Record seeks dismissal of Peel's suit

Ann Knef Feb. 27, 2006, 5:20am

The Record newspaper and one of its reporters claim that a Madison County civil lawsuit brought by bankrupt attorney Gary Peel based on an article in the Record should be thrown out of court.

In a motion to dismiss the lawsuit Peel filed against the newspaper, its reporter Steve Korris, his ex-wife Deborah J. Peel and son David Peel over an article published last year, attorneys for the Record and Korris also stress that the lawsuit does not allege the article was inaccurate.

"With good reason, the complaint does not allege that the article is inaccurate in any respect," the motion filed Feb. 24 states.

The case has been assigned to newly appointed Circuit Judge Lola Maddox.

According to Peel's complaint filed Jan. 20, the newspaper published "private facts" contained in an examination in Peel's bankruptcy case. Peel filed Chapter 7 bankruptcy in federal court in East St. Louis on July 22, 2005.

The article published Nov. 21, 2005, "Mermaid sculptures, $40k diamond--conveyances of love for bankrupt lawyer," quoted Peel's sworn testimony regarding the value of jewelry and other property he gave or conveyed for $1 to his current wife, Deborah Pontious Peel, before he filed bankruptcy and sought to be excused from financial obligations to his ex-wife under his divorce settlement.

"Gary Peel can't handle the truth," begins the brief filed in support of the motion to dismiss. "He filed this lawsuit about a newspaper article, but not because anything it said was untrue."

Peel's lawsuit claims the article quoted from an "uncorrected" transcript to which he later made revisions.

"...The complaint does not allege that any of those corrections related to information reported in the article," wrote attorneys with the law firm of McDermott Will & Emery in Chicago. The firm has been retained to defend the Record and Korris.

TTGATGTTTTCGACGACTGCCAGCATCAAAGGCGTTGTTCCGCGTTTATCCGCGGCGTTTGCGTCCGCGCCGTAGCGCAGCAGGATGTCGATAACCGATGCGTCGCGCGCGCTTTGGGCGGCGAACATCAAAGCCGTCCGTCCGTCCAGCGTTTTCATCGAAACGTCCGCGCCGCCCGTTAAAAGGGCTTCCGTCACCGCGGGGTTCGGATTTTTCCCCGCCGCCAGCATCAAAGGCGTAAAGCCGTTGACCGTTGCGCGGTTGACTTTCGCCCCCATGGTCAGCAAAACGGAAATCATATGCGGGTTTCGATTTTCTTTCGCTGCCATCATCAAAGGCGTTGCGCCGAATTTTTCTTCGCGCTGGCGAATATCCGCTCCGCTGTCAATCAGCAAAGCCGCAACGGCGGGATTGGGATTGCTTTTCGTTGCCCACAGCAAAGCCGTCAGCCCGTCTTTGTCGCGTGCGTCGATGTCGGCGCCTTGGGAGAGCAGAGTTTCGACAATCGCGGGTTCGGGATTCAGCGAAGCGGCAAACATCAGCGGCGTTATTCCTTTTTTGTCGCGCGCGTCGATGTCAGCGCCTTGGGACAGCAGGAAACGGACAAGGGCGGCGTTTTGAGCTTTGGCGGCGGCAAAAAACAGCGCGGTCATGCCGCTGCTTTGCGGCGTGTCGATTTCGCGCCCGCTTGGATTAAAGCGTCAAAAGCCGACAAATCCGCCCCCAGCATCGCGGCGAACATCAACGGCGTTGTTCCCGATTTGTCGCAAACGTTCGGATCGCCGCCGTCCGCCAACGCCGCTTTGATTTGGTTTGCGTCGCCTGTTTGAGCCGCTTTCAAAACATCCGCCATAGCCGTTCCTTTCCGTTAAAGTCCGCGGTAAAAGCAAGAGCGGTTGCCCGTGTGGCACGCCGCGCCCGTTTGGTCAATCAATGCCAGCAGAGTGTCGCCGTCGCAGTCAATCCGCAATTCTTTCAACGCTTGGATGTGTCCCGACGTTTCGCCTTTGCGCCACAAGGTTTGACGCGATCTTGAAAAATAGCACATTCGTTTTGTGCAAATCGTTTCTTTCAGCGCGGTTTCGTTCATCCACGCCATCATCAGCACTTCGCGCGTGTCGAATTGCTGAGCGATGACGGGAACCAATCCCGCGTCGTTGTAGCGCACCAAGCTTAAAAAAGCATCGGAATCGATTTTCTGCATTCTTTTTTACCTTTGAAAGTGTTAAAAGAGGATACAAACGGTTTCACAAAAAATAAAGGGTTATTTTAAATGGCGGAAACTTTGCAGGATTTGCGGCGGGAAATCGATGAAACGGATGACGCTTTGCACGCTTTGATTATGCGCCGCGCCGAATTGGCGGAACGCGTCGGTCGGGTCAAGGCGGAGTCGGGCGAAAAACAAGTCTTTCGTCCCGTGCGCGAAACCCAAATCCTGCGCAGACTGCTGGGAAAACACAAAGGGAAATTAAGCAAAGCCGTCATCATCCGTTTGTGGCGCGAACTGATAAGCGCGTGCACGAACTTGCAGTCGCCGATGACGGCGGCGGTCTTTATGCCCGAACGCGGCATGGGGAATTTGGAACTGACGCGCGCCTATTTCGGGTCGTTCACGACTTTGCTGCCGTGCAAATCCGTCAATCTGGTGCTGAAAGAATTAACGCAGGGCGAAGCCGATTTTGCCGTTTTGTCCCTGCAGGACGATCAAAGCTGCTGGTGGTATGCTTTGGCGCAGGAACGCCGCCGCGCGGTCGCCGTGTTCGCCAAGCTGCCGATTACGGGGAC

McDermott states that the First Amendment poses "formidable obstacles" to Peel's attempt to base a claim on accurate information published in a newspaper.

McDermott also argues that Peel's complaint fails to establish that the article contained private information and that such disclosure would be "highly offensive" to a reasonable person.

"Information disclosed in Peel's bankruptcy examination does not constitute private information on which a claim can be based," wrote McDermott. "Peel himself publicly disclosed information about those financial matters in his bankruptcy case, and he made no effort to preserve the confidentiality of the bankruptcy examination by seeking a protective order.

"Publication of limited, innocuous information about Peel's financial affairs would not be highly offensive to a reasonable person."

McDermott states that higher courts have ruled that a cause of action for publication of private facts is limited to "intimate secrets," such as abortion or mastectomy.

"Such information is light years from the mundane financial information involved here," McDermott wrote.

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